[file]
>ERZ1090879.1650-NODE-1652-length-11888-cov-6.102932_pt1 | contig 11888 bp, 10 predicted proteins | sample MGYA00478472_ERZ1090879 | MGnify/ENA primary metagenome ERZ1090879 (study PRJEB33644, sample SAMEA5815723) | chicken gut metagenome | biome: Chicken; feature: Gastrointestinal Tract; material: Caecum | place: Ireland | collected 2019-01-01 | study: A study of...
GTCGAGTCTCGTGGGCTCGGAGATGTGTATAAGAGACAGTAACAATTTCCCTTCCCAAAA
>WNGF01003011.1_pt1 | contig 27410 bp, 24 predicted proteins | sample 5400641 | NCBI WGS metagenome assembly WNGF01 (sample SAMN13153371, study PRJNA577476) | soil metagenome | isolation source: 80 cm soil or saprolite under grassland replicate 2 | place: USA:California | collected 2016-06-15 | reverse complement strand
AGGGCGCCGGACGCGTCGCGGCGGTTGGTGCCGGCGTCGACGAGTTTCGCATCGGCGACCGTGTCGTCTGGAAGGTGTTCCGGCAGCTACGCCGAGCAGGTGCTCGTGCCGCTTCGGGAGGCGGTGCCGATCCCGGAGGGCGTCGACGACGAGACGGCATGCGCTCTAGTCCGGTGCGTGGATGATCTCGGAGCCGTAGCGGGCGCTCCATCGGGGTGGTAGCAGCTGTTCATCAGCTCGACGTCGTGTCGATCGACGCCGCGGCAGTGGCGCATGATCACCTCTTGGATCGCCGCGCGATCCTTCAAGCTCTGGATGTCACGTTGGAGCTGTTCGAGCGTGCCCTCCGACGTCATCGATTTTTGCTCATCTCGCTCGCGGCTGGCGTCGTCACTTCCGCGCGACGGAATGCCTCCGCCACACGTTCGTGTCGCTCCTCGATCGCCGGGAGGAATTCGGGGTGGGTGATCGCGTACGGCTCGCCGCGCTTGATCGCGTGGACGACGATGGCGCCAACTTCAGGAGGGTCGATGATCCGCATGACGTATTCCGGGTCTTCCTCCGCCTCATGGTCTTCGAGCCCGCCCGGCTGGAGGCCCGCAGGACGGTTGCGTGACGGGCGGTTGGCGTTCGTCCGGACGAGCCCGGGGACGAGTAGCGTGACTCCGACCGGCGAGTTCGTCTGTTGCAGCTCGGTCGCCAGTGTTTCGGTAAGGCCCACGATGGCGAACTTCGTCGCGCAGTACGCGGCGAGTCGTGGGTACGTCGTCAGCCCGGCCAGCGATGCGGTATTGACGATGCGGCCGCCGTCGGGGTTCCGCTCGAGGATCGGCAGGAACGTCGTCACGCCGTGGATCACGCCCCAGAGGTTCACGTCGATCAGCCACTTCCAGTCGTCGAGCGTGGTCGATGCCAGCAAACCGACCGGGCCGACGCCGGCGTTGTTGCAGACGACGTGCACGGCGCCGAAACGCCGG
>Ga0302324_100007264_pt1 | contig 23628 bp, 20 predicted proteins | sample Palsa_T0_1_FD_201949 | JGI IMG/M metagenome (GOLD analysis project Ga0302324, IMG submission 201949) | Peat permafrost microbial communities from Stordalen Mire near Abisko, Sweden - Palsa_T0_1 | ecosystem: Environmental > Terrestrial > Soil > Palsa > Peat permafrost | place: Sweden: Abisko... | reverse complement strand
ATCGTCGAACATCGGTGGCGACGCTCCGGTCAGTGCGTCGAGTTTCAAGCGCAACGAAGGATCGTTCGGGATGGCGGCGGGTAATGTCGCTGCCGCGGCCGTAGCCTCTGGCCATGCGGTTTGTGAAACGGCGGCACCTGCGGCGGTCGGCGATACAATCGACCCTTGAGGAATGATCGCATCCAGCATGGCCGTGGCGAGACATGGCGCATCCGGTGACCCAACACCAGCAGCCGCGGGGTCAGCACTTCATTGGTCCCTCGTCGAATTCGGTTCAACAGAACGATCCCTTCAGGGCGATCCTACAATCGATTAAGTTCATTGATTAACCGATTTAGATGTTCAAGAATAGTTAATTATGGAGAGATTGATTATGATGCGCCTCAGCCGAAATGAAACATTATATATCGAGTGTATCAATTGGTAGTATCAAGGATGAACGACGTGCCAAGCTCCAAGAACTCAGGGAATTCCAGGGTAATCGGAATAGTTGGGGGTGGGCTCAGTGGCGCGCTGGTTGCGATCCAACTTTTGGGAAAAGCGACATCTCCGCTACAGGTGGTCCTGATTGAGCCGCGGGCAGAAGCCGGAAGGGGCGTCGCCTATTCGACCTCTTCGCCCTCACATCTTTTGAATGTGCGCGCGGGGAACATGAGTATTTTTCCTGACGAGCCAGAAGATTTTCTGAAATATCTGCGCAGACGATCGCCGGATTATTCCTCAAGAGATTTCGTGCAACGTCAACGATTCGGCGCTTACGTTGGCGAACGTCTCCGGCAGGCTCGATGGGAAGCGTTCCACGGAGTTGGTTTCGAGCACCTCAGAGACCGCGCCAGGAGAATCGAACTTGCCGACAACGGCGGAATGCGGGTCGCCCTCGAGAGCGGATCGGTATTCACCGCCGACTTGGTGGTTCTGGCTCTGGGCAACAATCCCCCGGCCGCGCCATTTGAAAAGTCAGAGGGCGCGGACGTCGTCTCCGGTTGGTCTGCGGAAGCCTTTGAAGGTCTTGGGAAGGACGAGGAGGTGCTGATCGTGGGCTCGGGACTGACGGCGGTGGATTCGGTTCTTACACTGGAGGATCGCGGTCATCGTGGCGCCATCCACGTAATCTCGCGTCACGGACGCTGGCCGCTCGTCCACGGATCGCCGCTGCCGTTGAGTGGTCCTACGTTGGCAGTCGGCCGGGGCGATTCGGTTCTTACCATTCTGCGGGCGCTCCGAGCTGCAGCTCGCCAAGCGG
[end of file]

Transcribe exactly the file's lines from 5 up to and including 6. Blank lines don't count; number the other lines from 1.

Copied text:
>Ga0302324_100007264_pt1 | contig 23628 bp, 20 predicted proteins | sample Palsa_T0_1_FD_201949 | JGI IMG/M metagenome (GOLD analysis project Ga0302324, IMG submission 201949) | Peat permafrost microbial communities from Stordalen Mire near Abisko, Sweden - Palsa_T0_1 | ecosystem: Environmental > Terrestrial > Soil > Palsa > Peat permafrost | place: Sweden: Abisko... | reverse complement strand
ATCGTCGAACATCGGTGGCGACGCTCCGGTCAGTGCGTCGAGTTTCAAGCGCAACGAAGGATCGTTCGGGATGGCGGCGGGTAATGTCGCTGCCGCGGCCGTAGCCTCTGGCCATGCGGTTTGTGAAACGGCGGCACCTGCGGCGGTCGGCGATACAATCGACCCTTGAGGAATGATCGCATCCAGCATGGCCGTGGCGAGACATGGCGCATCCGGTGACCCAACACCAGCAGCCGCGGGGTCAGCACTTCATTGGTCCCTCGTCGAATTCGGTTCAACAGAACGATCCCTTCAGGGCGATCCTACAATCGATTAAGTTCATTGATTAACCGATTTAGATGTTCAAGAATAGTTAATTATGGAGAGATTGATTATGATGCGCCTCAGCCGAAATGAAACATTATATATCGAGTGTATCAATTGGTAGTATCAAGGATGAACGACGTGCCAAGCTCCAAGAACTCAGGGAATTCCAGGGTAATCGGAATAGTTGGGGGTGGGCTCAGTGGCGCGCTGGTTGCGATCCAACTTTTGGGAAAAGCGACATCTCCGCTACAGGTGGTCCTGATTGAGCCGCGGGCAGAAGCCGGAAGGGGCGTCGCCTATTCGACCTCTTCGCCCTCACATCTTTTGAATGTGCGCGCGGGGAACATGAGTATTTTTCCTGACGAGCCAGAAGATTTTCTGAAATATCTGCGCAGACGATCGCCGGATTATTCCTCAAGAGATTTCGTGCAACGTCAACGATTCGGCGCTTACGTTGGCGAACGTCTCCGGCAGGCTCGATGGGAAGCGTTCCACGGAGTTGGTTTCGAGCACCTCAGAGACCGCGCCAGGAGAATCGAACTTGCCGACAACGGCGGAATGCGGGTCGCCCTCGAGAGCGGATCGGTATTCACCGCCGACTTGGTGGTTCTGGCTCTGGGCAACAATCCCCCGGCCGCGCCATTTGAAAAGTCAGAGGGCGCGGACGTCGTCTCCGGTTGGTCTGCGGAAGCCTTTGAAGGTCTTGGGAAGGACGAGGAGGTGCTGATCGTGGGCTCGGGACTGACGGCGGTGGATTCGGTTCTTACACTGGAGGATCGCGGTCATCGTGGCGCCATCCACGTAATCTCGCGTCACGGACGCTGGCCGCTCGTCCACGGATCGCCGCTGCCGTTGAGTGGTCCTACGTTGGCAGTCGGCCGGGGCGATTCGGTTCTTACCATTCTGCGGGCGCTCCGAGCTGCAGCTCGCCAAGCGG